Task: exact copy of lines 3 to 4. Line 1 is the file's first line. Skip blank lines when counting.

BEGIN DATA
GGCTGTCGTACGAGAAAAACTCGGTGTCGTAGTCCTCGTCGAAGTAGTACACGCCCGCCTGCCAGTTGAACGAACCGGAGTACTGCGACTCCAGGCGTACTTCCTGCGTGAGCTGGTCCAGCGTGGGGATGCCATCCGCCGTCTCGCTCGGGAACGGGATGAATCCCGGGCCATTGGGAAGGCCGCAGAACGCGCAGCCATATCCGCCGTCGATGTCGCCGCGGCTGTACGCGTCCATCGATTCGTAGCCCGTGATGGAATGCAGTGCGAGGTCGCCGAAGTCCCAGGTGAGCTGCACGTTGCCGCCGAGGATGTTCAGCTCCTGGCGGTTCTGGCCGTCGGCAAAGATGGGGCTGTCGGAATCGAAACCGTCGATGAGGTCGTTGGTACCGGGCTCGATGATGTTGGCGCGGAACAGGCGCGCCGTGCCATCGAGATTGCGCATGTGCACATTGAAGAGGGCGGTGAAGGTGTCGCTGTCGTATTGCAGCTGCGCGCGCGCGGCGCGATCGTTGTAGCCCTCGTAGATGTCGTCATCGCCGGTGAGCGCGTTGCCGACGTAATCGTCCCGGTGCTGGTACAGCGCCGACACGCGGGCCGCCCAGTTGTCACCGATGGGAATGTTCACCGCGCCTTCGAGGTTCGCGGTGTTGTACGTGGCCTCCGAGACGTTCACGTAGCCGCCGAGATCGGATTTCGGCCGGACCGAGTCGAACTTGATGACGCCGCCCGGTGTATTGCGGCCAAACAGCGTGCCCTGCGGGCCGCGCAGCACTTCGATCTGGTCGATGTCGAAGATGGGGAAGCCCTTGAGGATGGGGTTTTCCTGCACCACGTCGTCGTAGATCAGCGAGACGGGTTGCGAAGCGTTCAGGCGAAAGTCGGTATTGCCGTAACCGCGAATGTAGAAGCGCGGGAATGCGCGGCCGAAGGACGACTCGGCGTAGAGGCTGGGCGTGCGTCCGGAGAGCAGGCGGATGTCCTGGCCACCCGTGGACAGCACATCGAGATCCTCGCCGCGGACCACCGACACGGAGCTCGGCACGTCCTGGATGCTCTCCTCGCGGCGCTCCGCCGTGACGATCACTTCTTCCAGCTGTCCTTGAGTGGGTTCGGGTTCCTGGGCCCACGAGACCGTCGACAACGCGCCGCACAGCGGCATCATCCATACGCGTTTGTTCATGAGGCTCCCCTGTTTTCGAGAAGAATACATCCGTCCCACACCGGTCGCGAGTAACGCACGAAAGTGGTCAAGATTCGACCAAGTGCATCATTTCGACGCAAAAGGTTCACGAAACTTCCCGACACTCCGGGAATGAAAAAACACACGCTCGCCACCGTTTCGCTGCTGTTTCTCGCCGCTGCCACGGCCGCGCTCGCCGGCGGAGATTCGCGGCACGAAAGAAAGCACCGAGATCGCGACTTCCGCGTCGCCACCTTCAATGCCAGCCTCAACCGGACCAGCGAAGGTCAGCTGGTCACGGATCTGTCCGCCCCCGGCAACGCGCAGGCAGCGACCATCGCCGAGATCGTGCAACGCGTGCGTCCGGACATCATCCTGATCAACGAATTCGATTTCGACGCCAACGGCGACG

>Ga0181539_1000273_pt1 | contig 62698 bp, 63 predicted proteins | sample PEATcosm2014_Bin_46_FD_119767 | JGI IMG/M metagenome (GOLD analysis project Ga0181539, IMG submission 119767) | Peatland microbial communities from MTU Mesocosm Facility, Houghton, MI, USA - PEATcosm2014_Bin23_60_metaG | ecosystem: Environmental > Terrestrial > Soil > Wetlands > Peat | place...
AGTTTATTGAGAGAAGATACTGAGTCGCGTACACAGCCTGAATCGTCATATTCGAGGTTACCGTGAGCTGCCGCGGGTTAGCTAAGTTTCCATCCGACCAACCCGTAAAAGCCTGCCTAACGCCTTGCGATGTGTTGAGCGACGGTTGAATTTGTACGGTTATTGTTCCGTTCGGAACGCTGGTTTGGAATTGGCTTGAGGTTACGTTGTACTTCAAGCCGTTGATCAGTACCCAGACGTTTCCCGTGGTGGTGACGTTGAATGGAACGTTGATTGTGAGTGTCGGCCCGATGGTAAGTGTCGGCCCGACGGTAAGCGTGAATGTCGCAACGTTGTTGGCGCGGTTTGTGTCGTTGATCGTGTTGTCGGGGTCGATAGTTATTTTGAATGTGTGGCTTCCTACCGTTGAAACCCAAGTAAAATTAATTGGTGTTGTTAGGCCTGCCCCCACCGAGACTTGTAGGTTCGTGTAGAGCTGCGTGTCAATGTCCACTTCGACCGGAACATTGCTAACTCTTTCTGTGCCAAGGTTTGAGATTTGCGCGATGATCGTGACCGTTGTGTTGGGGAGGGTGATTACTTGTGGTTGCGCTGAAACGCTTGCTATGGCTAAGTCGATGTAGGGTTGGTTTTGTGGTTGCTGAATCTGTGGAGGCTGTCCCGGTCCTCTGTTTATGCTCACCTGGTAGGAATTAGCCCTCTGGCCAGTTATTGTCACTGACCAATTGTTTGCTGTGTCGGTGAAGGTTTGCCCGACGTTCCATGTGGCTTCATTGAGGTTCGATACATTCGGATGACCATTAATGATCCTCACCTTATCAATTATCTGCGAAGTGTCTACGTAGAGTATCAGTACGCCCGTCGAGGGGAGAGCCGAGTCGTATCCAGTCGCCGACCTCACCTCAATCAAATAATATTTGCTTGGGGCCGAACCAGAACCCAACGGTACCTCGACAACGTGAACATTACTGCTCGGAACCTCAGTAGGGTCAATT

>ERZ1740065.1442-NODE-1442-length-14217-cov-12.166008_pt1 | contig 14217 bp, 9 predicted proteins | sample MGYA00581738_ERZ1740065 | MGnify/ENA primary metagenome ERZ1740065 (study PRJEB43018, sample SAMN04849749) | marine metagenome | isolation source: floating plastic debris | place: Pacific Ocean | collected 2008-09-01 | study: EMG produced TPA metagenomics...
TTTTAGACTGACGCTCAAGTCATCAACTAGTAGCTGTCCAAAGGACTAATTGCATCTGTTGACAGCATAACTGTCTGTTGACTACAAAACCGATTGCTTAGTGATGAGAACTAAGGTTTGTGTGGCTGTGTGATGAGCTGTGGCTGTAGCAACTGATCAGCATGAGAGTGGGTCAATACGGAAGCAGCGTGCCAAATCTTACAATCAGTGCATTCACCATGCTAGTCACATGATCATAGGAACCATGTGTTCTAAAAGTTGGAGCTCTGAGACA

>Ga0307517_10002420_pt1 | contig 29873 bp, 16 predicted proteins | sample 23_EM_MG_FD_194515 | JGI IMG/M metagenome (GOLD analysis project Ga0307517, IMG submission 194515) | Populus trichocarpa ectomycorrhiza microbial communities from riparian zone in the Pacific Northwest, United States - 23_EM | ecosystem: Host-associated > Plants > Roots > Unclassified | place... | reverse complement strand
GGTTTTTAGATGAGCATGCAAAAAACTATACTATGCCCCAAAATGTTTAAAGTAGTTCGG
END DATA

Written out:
AGTTTATTGAGAGAAGATACTGAGTCGCGTACACAGCCTGAATCGTCATATTCGAGGTTACCGTGAGCTGCCGCGGGTTAGCTAAGTTTCCATCCGACCAACCCGTAAAAGCCTGCCTAACGCCTTGCGATGTGTTGAGCGACGGTTGAATTTGTACGGTTATTGTTCCGTTCGGAACGCTGGTTTGGAATTGGCTTGAGGTTACGTTGTACTTCAAGCCGTTGATCAGTACCCAGACGTTTCCCGTGGTGGTGACGTTGAATGGAACGTTGATTGTGAGTGTCGGCCCGATGGTAAGTGTCGGCCCGACGGTAAGCGTGAATGTCGCAACGTTGTTGGCGCGGTTTGTGTCGTTGATCGTGTTGTCGGGGTCGATAGTTATTTTGAATGTGTGGCTTCCTACCGTTGAAACCCAAGTAAAATTAATTGGTGTTGTTAGGCCTGCCCCCACCGAGACTTGTAGGTTCGTGTAGAGCTGCGTGTCAATGTCCACTTCGACCGGAACATTGCTAACTCTTTCTGTGCCAAGGTTTGAGATTTGCGCGATGATCGTGACCGTTGTGTTGGGGAGGGTGATTACTTGTGGTTGCGCTGAAACGCTTGCTATGGCTAAGTCGATGTAGGGTTGGTTTTGTGGTTGCTGAATCTGTGGAGGCTGTCCCGGTCCTCTGTTTATGCTCACCTGGTAGGAATTAGCCCTCTGGCCAGTTATTGTCACTGACCAATTGTTTGCTGTGTCGGTGAAGGTTTGCCCGACGTTCCATGTGGCTTCATTGAGGTTCGATACATTCGGATGACCATTAATGATCCTCACCTTATCAATTATCTGCGAAGTGTCTACGTAGAGTATCAGTACGCCCGTCGAGGGGAGAGCCGAGTCGTATCCAGTCGCCGACCTCACCTCAATCAAATAATATTTGCTTGGGGCCGAACCAGAACCCAACGGTACCTCGACAACGTGAACATTACTGCTCGGAACCTCAGTAGGGTCAATT

>ERZ1740065.1442-NODE-1442-length-14217-cov-12.166008_pt1 | contig 14217 bp, 9 predicted proteins | sample MGYA00581738_ERZ1740065 | MGnify/ENA primary metagenome ERZ1740065 (study PRJEB43018, sample SAMN04849749) | marine metagenome | isolation source: floating plastic debris | place: Pacific Ocean | collected 2008-09-01 | study: EMG produced TPA metagenomics...